Re: [PATCH 3/3] isystem: delete global -isystem compile option

From: Segher Boessenkool
Date: Mon Aug 02 2021 - 17:49:43 EST

On Mon, Aug 02, 2021 at 11:30:00PM +0300, Alexey Dobriyan wrote:
> On Mon, Aug 02, 2021 at 11:47:47AM -0500, Segher Boessenkool wrote:
> > The kernel *cannot* make up its own types for this. It has to use the
> > types it is required to use (by C, by the ABIs, etc.) So why
> > reimplement this?
> Yes, it can. gcc headers have stuff like this:
> #define __PTRDIFF_TYPE__ long int
> #define __SIZE_TYPE__ long unsigned int
> If gcc can defined standard types, kernel can too.

The kernel *has to* use those exact same types. So why on earth do you
feel you should reimplement this?

> > > noreturn, alignas newest C standard
> > > are next.
> >
> > What is wrong with <stdalign.h> and <stdnoreturn.h>?
> These two are actually quite nice.
> Have you seen <stddef.h>? Loads of macrology crap.
> Kernel can ship nicer one.

It is a pretty tame file. And it works correctly for *all* targets,
including all Linux targets. Why reimplement this? No, it takes
virtually no resources to compile this. And you do not have to maintain
it *at all*, the compiler will take care of it. It is standard.

> > > They are userspace headers in the sense they are external to the project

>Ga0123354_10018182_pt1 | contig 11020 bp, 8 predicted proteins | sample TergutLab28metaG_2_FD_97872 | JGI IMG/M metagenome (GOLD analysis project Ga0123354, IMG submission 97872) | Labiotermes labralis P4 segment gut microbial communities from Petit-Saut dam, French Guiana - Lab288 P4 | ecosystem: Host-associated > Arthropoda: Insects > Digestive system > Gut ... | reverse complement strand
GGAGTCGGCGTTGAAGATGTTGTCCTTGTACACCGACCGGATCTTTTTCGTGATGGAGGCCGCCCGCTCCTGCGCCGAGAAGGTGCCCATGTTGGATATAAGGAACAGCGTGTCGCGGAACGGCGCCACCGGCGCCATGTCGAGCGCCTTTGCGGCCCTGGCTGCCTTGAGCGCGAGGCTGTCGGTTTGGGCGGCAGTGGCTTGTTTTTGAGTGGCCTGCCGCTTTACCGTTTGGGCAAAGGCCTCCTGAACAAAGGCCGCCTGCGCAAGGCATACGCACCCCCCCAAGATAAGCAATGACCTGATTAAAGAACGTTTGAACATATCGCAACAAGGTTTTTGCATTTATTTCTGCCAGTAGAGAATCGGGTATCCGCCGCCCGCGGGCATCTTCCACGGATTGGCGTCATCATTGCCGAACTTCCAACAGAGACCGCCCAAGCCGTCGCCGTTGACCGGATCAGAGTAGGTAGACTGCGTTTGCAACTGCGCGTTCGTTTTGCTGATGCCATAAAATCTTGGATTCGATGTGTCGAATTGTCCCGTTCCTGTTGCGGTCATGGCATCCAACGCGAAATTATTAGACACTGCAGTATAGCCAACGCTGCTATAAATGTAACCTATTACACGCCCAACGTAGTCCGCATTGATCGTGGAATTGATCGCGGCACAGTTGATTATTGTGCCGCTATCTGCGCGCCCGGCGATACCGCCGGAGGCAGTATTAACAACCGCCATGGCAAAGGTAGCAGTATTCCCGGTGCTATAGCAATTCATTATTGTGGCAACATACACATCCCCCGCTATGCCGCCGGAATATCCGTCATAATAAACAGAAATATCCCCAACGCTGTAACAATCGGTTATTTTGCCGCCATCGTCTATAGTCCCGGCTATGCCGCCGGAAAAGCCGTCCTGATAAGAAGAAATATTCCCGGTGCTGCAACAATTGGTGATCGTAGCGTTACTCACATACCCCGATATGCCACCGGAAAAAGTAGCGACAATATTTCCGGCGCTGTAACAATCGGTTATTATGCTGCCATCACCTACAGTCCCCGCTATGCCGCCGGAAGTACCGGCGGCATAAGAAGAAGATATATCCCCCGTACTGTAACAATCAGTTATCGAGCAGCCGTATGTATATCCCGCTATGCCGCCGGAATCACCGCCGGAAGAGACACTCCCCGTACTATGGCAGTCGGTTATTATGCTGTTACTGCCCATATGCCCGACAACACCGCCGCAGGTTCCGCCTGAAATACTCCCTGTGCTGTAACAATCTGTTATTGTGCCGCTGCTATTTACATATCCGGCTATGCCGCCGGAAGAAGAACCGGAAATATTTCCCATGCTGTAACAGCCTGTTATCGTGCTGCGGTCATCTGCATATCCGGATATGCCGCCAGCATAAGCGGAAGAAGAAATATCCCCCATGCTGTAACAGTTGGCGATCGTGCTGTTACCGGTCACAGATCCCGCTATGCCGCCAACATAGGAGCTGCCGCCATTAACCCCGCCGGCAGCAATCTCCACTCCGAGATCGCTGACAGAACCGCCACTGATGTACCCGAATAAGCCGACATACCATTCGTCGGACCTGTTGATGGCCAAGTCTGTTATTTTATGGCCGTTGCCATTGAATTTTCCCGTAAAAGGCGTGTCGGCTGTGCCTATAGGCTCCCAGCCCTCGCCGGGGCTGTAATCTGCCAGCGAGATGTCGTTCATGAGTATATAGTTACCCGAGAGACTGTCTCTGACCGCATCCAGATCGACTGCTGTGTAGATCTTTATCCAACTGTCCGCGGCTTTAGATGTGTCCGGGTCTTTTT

> > > just like userspace programs are external to the kernel.
> >
> > So you are going to rewrite all of the rest of GCC inside the kernel
> > project as well?
> What an argument. "the rest of GCC" is already there except for stdarg.h.


That is there as well. But you want to remove it.

"The rest of GCC" is everything in cc1 (the compiler binary), in libgcc
(not that the kernel wants that either on most targets, although it is
required), etc. A few GB of binary goodness.

> > > Kernel chose to be self-contained.
> >
> > That is largely historical, imo. Nowadays this is less necessary.
> I kind of agree as in kernel should use int8_t and stuff because they
> are standard.

s8 is a much nicer name, heh. But it could
#define s8 int8_t

What I meant was the kernel wanted to avoid standard headers because
those traditionally have been a bit problematic. But decades have gone
by, and nowadays the kernel's own headers are at least as bad.

> Also, -isystem removal disables <float.h> and <stdatomic.h> which is
> desireable.

Why? Do you think #include <float.h> will ever make it past code
review? Do you need to throw up extra barriers so people will have a
harder time changing that policy, if ever they think that a good idea?

> > > It will be used for intrinsics where necessary.
> >
> > Like, everywhere.
> No, where necessary. Patch demostrates there are only a few places which
> want -isystem back.

Yes, where necessary, that is what I said. So, potentially everywhere.
An arch can decide to use some builtin in a generic header, for example.

Your patch makes for more work in the future, that is the best it does.